RaveThe Los Angeles Review of BooksWhereas many of us post nearly all the time, Lockwood elevates it to an art ... The novel’s main disjuncture is between the comic — Lockwood’s voice is something like Dada Dorothy Parker — and exquisite, modernist style: the book’s epigraph comes from Mayakovsky, but we can find everyone from Joyce to Woolf to Faulkner in Lockwood’s intricate prose. Despite the fact that she’s mastered their style, Lockwood has little reverence for these literary heavyweights ... This dazzling array of minor human failures reads like a Whitmanian catalog for America in decline ... some of the novel’s most heartbreakingly intense moments arise when Lockwood’s comedy insists on its own presence despite its being out of place ... Lockwood combines two ways of engaging with the world that we often hold separate. Across her career, Lockwood has refused this separation, asserting that these contradictory juxtapositions are fundamental to language, humor, communication, and collectivity. It is only through revealing the moments of empathy in our jokes as well as the ridiculousness of our most heartbreaking experiences that we can glimpse the breadth of life both in and out of the portal.
PositiveFull StopIngalls’s mastery of the weird and eerie uses the relationships between characters to build unease. A subtle violence bubbles behind all these scenes, as Ingalls weaves together each character’s outward presentation with what they refuse to recognize in themselves ... demonstrates Ingalls’s ability to show the tensions and contradictions shaping ordinary life, as Binstead’s Safari reveals the intense connections, sensations, and desires that stalk between us and the people with whom we share the world. As the their failing marriage follows them on their safari, Ingalls shows the disastrous and fantastical consequences of their interpersonal problems once they are removed from their familiar routine.
PositiveLos Angeles Review of Books\"In R E D, Chase Berggrun deconstructs [Dracula] in a series of erasure poems and uncovers a new narrative embedded in the text ... Berggrun modifies the multiple layers of voices in Stoker’s novel to exorcise its misogynist violence. This polyvocal, multimedia approach allows Berggrun to adopt the chorus of voices that make up \'this terrible story\' and create a new story that affirms, rather than effaces, its narrator’s identity ... The power in Berggrun’s project comes from the form of erasure poetry.\
PositiveLos Angeles Review of Books\"While the Gothic novel feeds on the materiality of horror, Perry’s approach emphasizes the absurdity that a material as innocuous and commonplace as paper can convey the world’s most unspeakable horrors. In the process, Perry does not distinguish her readers’ experience from her characters’... and instead implicates her readers by framing their experience as similar to Helen’s ... Perry enriches our sense of reading’s materiality. She explores how stories change and live in time, and, in the process, disrupt the other stories of which they become a part ... Perry’s tales are dying to be unearthed.\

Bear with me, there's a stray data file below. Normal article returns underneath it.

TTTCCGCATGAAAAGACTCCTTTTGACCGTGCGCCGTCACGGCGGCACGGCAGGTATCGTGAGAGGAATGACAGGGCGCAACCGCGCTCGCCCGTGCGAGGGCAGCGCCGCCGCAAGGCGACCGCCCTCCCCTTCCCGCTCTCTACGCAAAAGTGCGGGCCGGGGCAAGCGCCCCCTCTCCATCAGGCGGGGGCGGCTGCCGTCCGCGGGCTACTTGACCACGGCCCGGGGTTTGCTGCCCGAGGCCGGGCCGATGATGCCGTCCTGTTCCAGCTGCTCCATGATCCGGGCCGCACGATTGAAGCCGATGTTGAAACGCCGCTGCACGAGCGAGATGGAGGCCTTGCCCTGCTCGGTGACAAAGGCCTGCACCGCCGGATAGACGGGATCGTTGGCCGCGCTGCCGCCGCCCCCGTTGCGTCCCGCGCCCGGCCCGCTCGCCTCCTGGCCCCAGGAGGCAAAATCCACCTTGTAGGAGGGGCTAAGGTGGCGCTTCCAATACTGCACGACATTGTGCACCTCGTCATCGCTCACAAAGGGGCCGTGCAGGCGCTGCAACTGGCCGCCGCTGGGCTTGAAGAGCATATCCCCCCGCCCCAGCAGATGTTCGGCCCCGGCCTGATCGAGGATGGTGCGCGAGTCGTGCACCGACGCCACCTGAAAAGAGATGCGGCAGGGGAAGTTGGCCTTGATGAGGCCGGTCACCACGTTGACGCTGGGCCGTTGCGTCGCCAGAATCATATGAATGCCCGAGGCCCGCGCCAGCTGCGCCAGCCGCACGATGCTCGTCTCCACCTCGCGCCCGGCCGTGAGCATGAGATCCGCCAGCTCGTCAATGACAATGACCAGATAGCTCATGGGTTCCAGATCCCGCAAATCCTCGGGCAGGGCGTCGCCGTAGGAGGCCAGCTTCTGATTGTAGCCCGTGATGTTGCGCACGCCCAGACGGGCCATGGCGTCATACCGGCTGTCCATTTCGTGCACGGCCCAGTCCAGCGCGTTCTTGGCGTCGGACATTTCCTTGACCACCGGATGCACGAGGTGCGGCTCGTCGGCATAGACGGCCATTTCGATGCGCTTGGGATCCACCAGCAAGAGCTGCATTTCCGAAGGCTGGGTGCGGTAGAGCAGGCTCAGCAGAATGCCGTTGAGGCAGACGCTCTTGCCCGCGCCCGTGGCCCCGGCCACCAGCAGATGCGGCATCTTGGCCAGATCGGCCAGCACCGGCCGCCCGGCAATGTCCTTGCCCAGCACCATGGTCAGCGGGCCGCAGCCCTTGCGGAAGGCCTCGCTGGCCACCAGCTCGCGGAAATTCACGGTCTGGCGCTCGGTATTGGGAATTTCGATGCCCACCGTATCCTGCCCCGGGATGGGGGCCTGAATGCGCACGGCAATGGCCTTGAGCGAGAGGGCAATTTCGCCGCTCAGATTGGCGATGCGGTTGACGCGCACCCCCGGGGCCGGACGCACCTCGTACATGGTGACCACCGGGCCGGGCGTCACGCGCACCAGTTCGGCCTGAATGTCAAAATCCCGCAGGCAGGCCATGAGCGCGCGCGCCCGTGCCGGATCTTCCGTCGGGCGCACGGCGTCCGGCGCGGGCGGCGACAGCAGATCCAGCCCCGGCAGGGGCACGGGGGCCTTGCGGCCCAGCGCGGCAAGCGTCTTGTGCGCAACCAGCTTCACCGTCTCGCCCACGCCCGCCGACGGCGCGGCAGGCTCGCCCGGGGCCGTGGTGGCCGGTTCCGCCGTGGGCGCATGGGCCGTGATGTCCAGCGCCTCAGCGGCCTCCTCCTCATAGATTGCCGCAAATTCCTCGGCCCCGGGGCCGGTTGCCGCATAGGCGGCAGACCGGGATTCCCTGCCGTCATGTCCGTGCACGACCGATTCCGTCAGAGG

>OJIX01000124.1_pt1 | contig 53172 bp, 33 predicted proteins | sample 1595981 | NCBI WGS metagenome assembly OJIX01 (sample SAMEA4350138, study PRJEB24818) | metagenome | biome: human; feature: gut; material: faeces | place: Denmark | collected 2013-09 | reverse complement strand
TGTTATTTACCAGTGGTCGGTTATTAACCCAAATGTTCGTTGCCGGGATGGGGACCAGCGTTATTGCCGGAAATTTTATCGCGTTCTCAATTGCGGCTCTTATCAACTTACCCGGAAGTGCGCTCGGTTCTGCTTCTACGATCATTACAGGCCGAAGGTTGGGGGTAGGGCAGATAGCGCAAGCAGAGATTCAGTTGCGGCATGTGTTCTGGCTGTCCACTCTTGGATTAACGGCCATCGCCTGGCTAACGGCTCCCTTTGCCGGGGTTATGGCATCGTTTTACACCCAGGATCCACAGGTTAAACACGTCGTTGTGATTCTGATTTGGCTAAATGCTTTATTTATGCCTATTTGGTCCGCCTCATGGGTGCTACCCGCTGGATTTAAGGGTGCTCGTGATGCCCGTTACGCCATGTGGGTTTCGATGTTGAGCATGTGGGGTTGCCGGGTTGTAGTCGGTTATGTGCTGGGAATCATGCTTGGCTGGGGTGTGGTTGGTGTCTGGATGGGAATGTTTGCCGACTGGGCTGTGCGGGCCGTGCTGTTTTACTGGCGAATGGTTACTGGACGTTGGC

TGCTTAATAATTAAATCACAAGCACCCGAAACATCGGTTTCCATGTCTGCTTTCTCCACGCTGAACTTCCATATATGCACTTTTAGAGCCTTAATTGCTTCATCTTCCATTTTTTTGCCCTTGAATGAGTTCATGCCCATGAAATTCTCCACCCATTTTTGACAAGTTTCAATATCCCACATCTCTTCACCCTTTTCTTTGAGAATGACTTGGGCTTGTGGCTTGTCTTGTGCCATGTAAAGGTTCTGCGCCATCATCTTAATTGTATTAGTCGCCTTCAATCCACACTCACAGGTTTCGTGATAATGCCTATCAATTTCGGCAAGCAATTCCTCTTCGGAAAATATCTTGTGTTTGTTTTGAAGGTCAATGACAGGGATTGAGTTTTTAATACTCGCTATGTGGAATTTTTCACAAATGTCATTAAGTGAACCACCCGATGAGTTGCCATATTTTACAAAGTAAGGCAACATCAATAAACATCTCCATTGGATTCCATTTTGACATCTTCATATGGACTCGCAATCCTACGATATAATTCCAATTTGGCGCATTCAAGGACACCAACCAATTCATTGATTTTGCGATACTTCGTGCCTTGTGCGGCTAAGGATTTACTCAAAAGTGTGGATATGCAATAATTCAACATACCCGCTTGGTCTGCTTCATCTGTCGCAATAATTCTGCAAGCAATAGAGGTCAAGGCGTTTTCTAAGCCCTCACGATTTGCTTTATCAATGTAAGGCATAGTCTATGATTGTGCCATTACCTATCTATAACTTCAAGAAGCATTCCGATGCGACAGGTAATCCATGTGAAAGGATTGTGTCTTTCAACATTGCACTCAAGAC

RaveThe Los Angeles Review of Books...DeWitt uses fiction to elucidate the conditions that allow people to create brilliant and beautiful things. Sometimes her characters make literature, but they also make suits, compromises, money, music, businesses, deals, and love. DeWitt’s keen insights provide the reader with a distinctive glimpse at how these moments of creation blossom ... In Some Trick, for every absolutist declaration, another voice protests, \'Isn’t there more to it than that?\' as DeWitt unspools a story from the divergent perspectives ... DeWitt constellates her stories around ideas and explanations that only come into full view through accumulation, the individual fictions unified by the book’s end ... By blending accounts of subjects as disparate as painting and contract negotiation, she somehow illuminates both in ways that couldn’t be achieved if treated individually. In doing so, DeWitt uses fiction as a brilliantly expansive approach to exploding, dissecting, and reconstructing aspects of life that too often go unexamined in literature.
Ahmed Saadawi, Trans. by Jonathan Wright
PositiveLos Angeles Review of Books\"Frankenstein in Baghdad... is a story about how matter moves between states of life and death ... In a sense, Frankenstein in Baghdad depicts a conflict between different kinds of media ... Saadawi’s monster illustrates the redemptive power of even the most ephemeral material. No matter how far down it is \'buried,\' it has the potential to rise from the dead and assert its own story.\
RaveFull Stop\"Mrs. Caliban is a novel that explores the things that stick around for too long, becoming part of our everyday experience, after they’ve outlived their expected shelf life. Ingalls uses Dorothy and Larry’s strange arrangement to probe the ways we build lives together … Ingalls imagines a world where we value counterfactuals and remembrances: the lost possibility of what might have been … There’s a sort of conflict at the heart of Mrs. Caliban that expresses itself in Ingalls’s B-movie plot, the publishers’ reissues, and the reader’s approach to the book. It demands that we both take it seriously and don’t. In fact, this is how Dorothy, Larry, and Ingalls teach us to approach the past – whether it’s tragedy we linger on or the farce we laugh off – it’s something that we certainly and always remember.\